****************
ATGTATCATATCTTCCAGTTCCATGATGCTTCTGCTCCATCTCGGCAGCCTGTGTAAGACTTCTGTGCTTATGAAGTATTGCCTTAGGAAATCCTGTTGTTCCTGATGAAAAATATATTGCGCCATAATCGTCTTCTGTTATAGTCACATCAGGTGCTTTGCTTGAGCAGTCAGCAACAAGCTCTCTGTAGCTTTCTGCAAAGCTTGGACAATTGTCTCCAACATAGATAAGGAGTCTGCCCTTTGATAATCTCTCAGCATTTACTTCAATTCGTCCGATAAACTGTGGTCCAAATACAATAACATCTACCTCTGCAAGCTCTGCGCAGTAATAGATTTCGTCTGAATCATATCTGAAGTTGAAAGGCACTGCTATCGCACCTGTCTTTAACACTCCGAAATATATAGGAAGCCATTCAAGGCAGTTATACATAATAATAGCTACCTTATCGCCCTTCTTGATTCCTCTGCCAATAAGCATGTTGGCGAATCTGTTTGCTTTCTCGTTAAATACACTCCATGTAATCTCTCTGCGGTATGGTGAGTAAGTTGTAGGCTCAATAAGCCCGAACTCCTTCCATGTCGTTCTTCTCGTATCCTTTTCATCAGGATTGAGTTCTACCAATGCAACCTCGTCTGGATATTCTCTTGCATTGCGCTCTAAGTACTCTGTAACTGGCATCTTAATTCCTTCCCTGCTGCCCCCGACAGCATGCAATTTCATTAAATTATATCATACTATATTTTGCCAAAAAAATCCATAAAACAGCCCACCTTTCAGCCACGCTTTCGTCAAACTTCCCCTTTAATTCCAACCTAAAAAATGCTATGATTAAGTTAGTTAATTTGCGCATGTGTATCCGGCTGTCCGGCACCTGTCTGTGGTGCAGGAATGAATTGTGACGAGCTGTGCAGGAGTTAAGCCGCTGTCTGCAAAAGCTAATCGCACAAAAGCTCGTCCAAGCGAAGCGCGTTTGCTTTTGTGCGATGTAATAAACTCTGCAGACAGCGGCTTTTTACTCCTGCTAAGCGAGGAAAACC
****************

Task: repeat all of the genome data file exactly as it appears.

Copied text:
ATGTATCATATCTTCCAGTTCCATGATGCTTCTGCTCCATCTCGGCAGCCTGTGTAAGACTTCTGTGCTTATGAAGTATTGCCTTAGGAAATCCTGTTGTTCCTGATGAAAAATATATTGCGCCATAATCGTCTTCTGTTATAGTCACATCAGGTGCTTTGCTTGAGCAGTCAGCAACAAGCTCTCTGTAGCTTTCTGCAAAGCTTGGACAATTGTCTCCAACATAGATAAGGAGTCTGCCCTTTGATAATCTCTCAGCATTTACTTCAATTCGTCCGATAAACTGTGGTCCAAATACAATAACATCTACCTCTGCAAGCTCTGCGCAGTAATAGATTTCGTCTGAATCATATCTGAAGTTGAAAGGCACTGCTATCGCACCTGTCTTTAACACTCCGAAATATATAGGAAGCCATTCAAGGCAGTTATACATAATAATAGCTACCTTATCGCCCTTCTTGATTCCTCTGCCAATAAGCATGTTGGCGAATCTGTTTGCTTTCTCGTTAAATACACTCCATGTAATCTCTCTGCGGTATGGTGAGTAAGTTGTAGGCTCAATAAGCCCGAACTCCTTCCATGTCGTTCTTCTCGTATCCTTTTCATCAGGATTGAGTTCTACCAATGCAACCTCGTCTGGATATTCTCTTGCATTGCGCTCTAAGTACTCTGTAACTGGCATCTTAATTCCTTCCCTGCTGCCCCCGACAGCATGCAATTTCATTAAATTATATCATACTATATTTTGCCAAAAAAATCCATAAAACAGCCCACCTTTCAGCCACGCTTTCGTCAAACTTCCCCTTTAATTCCAACCTAAAAAATGCTATGATTAAGTTAGTTAATTTGCGCATGTGTATCCGGCTGTCCGGCACCTGTCTGTGGTGCAGGAATGAATTGTGACGAGCTGTGCAGGAGTTAAGCCGCTGTCTGCAAAAGCTAATCGCACAAAAGCTCGTCCAAGCGAAGCGCGTTTGCTTTTGTGCGATGTAATAAACTCTGCAGACAGCGGCTTTTTACTCCTGCTAAGCGAGGAAAACC